Race and Classification: The Case of Mexican America

By Ilona Katzew; Susan Deans-Smith | Go to book overview

Notes

Introduction

1. Pedro Alonso O'Crouley, A Description of The Kingdom of New Spain (1774), ed. and trans. Sean Galvin (San Francisco: John Howell, 1972), pp. 20-21. It is important to note, however, that there was no consensus as to whether the offspring of Spanish/Portuguese and black mixtures could return to a pure racial pole. See, for example, Lilia Moritz Schwarcz, The Spectacle of the Races. Scientists, Institutions, and the Race Question in Brazil, 1870-1930, translated by Leland Guyer (New York: Hill and Wang, 1993); and María Elena Martinez's essay in this volume, note 63.

2. Alfred P. Schultz, Race or Mongrel: A Brief History of the Rise and Fall of the Ancient Races of Earth: A Theory That the Fall of Nations Is Due to Intermarriage with Alien Stocks: A Demonstration That a Nation's Strength Is Due to Racial Purity: A Prophecy That America Will Sink to Early Decay unless Immigration Is Rigorously Restricted (Boston: L. C. Page & Company, 1908), pp. 148-51. Schultz's comments exemplify the continuing incorporation of cultural criteria in “scientific” constructions of race. In his analysis of Spain and the Spanish population, he remarks that: “Race impresses its characteristics on the religion that a people profess. The Catholicity of Gothic Spain was not the Catholicity of modern Spain. With the post-Gothic Spaniard, the Iberian-Gothic-Moorish-African mongrel, Catholicity degenerated into the crass fetishism which is the religion of modern Spain” (p. 147).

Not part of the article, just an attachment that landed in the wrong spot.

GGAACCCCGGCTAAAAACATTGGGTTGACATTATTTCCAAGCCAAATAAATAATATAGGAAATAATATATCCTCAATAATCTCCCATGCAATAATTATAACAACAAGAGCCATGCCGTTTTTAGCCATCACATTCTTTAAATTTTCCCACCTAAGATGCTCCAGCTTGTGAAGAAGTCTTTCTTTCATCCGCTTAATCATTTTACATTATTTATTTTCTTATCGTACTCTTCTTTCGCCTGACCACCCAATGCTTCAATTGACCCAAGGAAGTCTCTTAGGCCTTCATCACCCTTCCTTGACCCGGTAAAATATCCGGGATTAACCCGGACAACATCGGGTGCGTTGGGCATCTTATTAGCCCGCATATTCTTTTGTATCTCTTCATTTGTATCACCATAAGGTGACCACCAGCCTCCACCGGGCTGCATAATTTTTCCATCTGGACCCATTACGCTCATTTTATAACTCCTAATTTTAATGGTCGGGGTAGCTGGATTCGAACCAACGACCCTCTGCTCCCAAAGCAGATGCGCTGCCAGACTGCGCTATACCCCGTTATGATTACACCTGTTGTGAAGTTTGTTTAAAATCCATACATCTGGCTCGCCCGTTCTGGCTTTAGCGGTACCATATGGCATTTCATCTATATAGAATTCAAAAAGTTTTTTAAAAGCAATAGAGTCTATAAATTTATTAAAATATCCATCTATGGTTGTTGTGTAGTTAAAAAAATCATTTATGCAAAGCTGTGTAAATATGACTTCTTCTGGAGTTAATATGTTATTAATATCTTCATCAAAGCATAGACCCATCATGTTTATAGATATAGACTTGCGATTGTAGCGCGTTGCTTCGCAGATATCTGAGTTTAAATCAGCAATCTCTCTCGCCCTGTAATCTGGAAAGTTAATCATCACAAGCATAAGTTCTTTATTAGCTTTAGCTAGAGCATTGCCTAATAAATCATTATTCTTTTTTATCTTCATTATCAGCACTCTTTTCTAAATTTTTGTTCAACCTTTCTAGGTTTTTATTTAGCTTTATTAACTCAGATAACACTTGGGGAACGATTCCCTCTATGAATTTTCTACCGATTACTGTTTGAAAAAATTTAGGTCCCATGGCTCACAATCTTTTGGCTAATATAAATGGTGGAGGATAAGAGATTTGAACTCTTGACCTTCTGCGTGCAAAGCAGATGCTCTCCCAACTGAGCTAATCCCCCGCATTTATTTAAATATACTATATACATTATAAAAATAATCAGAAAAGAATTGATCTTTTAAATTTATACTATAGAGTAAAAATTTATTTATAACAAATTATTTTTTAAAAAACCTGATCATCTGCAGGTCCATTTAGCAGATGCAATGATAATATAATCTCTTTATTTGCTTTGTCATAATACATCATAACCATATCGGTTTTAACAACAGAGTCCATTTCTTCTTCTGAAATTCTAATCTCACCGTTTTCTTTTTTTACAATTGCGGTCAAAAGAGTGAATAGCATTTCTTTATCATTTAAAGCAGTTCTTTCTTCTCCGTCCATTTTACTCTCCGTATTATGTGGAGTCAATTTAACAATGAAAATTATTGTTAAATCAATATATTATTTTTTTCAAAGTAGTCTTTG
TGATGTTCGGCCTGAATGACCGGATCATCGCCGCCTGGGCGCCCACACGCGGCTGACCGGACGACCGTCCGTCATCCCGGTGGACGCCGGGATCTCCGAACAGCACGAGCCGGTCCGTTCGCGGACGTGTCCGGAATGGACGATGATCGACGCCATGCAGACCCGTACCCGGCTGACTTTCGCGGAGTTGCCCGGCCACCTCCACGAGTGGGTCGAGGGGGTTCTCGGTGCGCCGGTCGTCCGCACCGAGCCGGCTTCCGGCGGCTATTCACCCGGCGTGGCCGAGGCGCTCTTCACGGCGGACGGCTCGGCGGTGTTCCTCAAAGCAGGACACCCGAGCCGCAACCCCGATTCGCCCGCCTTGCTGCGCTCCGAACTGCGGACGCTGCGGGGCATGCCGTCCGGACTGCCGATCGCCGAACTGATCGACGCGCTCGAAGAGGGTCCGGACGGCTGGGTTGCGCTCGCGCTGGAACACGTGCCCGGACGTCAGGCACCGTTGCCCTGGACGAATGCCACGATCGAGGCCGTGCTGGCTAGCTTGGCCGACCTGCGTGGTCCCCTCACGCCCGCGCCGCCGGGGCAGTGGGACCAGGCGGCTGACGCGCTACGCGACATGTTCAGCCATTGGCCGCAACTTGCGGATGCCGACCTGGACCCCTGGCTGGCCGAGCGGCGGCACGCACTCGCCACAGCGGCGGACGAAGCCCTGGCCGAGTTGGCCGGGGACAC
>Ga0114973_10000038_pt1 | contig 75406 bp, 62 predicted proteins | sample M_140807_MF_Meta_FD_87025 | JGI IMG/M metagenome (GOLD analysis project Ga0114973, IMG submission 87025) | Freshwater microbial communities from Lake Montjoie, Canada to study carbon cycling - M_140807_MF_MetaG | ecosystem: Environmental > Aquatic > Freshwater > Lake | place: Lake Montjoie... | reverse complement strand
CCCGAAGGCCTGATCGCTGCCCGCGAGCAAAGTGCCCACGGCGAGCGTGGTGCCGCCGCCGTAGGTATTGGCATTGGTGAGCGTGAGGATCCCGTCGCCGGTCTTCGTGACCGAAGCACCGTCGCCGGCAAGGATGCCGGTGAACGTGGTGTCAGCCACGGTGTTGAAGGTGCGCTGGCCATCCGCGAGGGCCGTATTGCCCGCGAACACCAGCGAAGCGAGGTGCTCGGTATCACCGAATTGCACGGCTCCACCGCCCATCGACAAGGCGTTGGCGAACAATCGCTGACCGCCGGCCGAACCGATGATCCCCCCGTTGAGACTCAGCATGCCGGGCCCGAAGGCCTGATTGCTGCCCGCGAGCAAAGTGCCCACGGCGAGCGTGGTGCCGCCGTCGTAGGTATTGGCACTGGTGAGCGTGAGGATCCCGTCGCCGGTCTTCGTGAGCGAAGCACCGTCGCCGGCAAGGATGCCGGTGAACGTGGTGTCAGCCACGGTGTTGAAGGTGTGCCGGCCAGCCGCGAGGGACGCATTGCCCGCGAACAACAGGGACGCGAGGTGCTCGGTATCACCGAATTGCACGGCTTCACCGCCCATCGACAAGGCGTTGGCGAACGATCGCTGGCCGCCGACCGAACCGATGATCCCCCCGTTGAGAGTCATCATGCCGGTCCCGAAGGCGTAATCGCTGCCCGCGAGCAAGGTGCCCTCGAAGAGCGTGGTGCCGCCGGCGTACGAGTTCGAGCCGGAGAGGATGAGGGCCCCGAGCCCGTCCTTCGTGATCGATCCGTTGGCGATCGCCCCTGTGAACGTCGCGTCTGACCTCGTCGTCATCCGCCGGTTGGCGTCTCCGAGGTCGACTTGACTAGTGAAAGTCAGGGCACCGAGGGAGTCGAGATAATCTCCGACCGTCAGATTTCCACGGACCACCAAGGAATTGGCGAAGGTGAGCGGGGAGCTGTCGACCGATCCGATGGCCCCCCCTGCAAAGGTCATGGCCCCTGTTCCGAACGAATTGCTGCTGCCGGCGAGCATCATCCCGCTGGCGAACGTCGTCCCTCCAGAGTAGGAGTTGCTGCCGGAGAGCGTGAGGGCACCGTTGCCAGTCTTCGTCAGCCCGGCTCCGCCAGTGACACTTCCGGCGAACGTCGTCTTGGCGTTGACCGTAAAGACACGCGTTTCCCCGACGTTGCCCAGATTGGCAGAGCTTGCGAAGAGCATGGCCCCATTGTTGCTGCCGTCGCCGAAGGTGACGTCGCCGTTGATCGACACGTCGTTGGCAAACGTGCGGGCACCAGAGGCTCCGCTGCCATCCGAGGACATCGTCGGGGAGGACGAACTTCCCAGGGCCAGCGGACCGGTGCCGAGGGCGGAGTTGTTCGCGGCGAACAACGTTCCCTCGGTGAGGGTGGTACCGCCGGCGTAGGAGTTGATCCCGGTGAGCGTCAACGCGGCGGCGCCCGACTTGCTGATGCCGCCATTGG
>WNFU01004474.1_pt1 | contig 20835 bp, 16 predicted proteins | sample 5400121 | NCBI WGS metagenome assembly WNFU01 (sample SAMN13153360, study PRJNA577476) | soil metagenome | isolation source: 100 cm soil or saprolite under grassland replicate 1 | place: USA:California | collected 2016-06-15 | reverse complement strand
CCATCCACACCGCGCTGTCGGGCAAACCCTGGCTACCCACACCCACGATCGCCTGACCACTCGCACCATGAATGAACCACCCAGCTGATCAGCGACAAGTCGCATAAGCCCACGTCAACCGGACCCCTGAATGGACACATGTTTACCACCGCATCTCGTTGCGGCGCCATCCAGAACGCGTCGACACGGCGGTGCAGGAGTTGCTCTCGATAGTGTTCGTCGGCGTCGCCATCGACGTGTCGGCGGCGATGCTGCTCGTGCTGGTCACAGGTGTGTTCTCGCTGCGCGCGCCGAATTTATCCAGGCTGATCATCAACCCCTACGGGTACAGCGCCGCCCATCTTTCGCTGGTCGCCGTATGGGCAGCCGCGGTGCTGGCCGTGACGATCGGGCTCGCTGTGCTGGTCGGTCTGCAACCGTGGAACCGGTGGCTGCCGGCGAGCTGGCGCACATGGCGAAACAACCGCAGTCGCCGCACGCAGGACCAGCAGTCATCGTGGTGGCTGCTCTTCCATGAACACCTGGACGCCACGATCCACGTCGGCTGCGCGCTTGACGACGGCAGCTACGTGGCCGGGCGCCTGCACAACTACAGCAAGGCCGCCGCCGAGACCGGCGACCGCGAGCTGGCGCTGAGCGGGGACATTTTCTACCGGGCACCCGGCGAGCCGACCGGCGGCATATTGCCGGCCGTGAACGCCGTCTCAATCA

3. Vasconcelos served twice as Minister of Education, held the position of Rector of the Universidad Nacional Autónoma de México in Mexico City, and exerted a profound influence on Mexican culture by promoting education for the lower classes. He experienced his most productive years as an author during the 1930s, following an unsuccessful campaign for the presidency of Mexico in 1929. His book elaborated on the motto he created in 1921 for the Universidad Nacional Autónoma de México, which is featured in the university's coat of arms—“Por mi raza hablará el espíritu” (The

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